Burglary Attorney Attorney
Burglary in Florida is a felony offense. Bonds are usually high and the prosecutors and judges take these charges seriously. Under Florida Statute 810.02, the definition of burglary is “entering or remaining in a building or structure with the intent to commit a crime.” Burglary has a bad stigma attached to it and can have considerable penalties. Fortunately, there are many strategies to avoid these penalties if you take the charge seriously. The goal after every burglary arrest is to keep your record clean and avoid jail.
What Are the Different Kinds of Burglary Under Florida Law?
In Florida, there are different categories of burglary. So, if you are facing burglary charges, a Florida court will try you for one of these types:
- Burglary of a conveyance – Burglary of conveyance is also known as “auto burglary” but is not limited to vehicles. This is when someone enters or damages a movable structure intending to commit a crime. The intended crime is most commonly a theft crime. Burglary of a conveyance is the most common type of burglary charge. It is often committed by kids and teens who are looking to rummage through unlocked cars. Burglary, or attempted burglary, of an unoccupied conveyance, while unarmed, and without assault or battery is a third-degree felony.
- Burglary of structure – a structure is any building that is not a residential building. Some examples are convenience stores, gas stations, and department stores. Stealing the cash in the register at a grocery store would be a burglary of a structure. Burglary of an occupied structure while unarmed and without assault or battery is a second-degree felony, according to Florida’s criminal punishment code. Burglary, or attempted burglary, of an unoccupied structure while unarmed, and without assault or battery, is a third-degree felony charge.
- Burglary of a dwelling – Dwelling burglaries are when you commit burglary in a home or someone’s residence. Since this arguably puts the victim in more direct danger, it’s a more serious offense. As a result, burglary of a dwelling also poses more severe penalties.Burglary of a dwelling, whether occupied or unoccupied, is classified as a second-degree felony. Furthermore, burglary of a dwelling or structure causing structural damages or property damages exceeding $1,000 is considered a first-degree felony.
- Burglary with assault, battery, or armed burglary – This is when the burglary involves threatening behavior (assault) or non-consensual physical contact (battery). Burglary with assault and battery is a first-degree felony offense punishable up to life. While this sounds scary, most of these charges involve people involved in road rage. These incidents are often overcharged by the police and can be negotiated down.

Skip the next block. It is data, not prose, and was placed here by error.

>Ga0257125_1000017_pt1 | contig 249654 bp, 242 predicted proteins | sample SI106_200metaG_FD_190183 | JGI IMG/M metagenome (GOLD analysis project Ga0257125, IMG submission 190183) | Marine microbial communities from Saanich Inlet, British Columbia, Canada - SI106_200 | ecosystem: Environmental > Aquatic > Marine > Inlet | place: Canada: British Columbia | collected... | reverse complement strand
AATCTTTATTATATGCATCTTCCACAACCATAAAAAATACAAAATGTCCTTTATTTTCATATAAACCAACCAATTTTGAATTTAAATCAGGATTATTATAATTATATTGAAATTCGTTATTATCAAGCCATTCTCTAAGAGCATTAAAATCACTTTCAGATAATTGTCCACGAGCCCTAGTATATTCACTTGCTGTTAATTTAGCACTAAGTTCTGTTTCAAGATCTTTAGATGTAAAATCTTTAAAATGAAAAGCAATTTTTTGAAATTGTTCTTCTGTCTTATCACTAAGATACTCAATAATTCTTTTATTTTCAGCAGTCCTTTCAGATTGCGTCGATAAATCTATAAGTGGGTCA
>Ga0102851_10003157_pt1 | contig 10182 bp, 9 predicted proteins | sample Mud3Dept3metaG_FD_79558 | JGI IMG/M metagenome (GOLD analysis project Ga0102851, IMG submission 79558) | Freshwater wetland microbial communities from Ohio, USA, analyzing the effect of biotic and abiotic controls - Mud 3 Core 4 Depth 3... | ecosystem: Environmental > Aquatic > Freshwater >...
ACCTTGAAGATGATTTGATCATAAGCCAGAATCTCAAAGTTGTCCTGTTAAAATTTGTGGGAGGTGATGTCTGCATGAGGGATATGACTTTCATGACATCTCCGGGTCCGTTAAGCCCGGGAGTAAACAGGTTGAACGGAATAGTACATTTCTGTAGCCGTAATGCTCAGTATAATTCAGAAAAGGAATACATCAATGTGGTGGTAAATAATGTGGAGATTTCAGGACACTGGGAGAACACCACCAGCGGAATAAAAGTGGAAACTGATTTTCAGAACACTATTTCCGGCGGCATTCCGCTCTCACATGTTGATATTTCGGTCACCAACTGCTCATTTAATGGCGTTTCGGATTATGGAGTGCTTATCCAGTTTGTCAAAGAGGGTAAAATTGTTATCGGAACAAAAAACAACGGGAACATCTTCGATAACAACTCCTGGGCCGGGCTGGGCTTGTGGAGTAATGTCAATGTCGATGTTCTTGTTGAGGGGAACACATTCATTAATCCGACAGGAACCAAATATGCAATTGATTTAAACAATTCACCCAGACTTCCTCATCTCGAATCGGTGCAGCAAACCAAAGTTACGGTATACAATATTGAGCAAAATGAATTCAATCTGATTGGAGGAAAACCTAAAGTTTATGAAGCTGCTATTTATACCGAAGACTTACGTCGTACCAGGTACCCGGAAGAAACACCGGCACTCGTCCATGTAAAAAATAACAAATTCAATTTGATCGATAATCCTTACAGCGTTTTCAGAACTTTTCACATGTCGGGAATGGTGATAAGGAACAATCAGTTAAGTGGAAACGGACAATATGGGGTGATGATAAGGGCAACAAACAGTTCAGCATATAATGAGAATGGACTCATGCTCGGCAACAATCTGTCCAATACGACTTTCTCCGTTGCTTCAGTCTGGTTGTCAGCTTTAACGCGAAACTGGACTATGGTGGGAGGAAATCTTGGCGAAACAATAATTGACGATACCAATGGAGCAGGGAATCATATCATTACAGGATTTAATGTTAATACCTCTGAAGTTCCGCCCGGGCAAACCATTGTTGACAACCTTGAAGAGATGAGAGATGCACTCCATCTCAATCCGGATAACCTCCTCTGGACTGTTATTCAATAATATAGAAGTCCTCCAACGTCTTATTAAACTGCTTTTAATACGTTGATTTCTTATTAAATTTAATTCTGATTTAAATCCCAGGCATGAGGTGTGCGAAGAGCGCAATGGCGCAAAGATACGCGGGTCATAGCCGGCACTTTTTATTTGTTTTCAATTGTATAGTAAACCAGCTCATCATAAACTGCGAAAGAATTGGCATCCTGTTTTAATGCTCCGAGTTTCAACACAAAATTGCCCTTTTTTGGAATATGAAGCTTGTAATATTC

What Is the Difference Between Burglary and a Robbery?
Burglary and robbery seem similar but in the legal system are two different charges. Both Burglary and robbery are crimes that involve violating the property of another person without their consent.
Robbery is a forcible crime and depending on the circumstances, is a more severe offense than burglary. Burglary is entering a conveyance, structure, or dwelling without the owner’s consent and intent to commit a crime.
However, according to Florida Statute 812.13, robbery is unlawfully taking another person’s property or money while inducing fear, violence, assault, or force on the victim. As such, robberies involve force and aggression on the perpetrator’s part.
What Penalties Could I Face for Burglary in Florida?
Here are the possible penalties you could face for each type of burglary charge:
- Burglary of conveyance
- A fine of up to $5,000
- Punishable by up to 5 years of prison or five years of probation.
- Burglary of an unoccupied structure
- A penalty of up to $5,00
- Prison time or probation of up to 5 years.
- Burglary of an occupied structure
- A fine of up to $10,000
- up to 15 years in prison or 15 years probation.
- Burglary of a dwelling
- A fine of up to $10,000
- Prison time or probation of up to 15 years.
A burglary charge on your criminal record will haunt you. It stays on your record forever. As a result, you could lose employment opportunities or even prevent you from passing a rental background check.
A Florida Burglary attorney will be able to advise you about a strategy to defend the case and minimize the consequences.
Why Do I Need to Hire a Florida Burglary Attorney?
A Florida burglary attorney can assess your case can help defend you by:
- Evaluating your case
- Looking for defenses
- Identifying any mistakes by the police
- Determining whether police violated any of your rights during the process
- Find out if your fingerprints were found at the crime scene
- Potentially disprove any circumstantial evidence against you
- Argue any weaknesses in the prosecution’s argument
Contact a Florida Burglary Attorney Today
For over 60 years, our firm has defended countless people accused of burglary. If you face burglary charges in Florida, our Florida Burglary attorneys can help. We will do so during your initial, no-obligation consultation, so you have nothing to lose from calling us. Regardless of the allegations, we are here to protect you.
Contact us today to schedule a free consultation or call (727) 381-2300.
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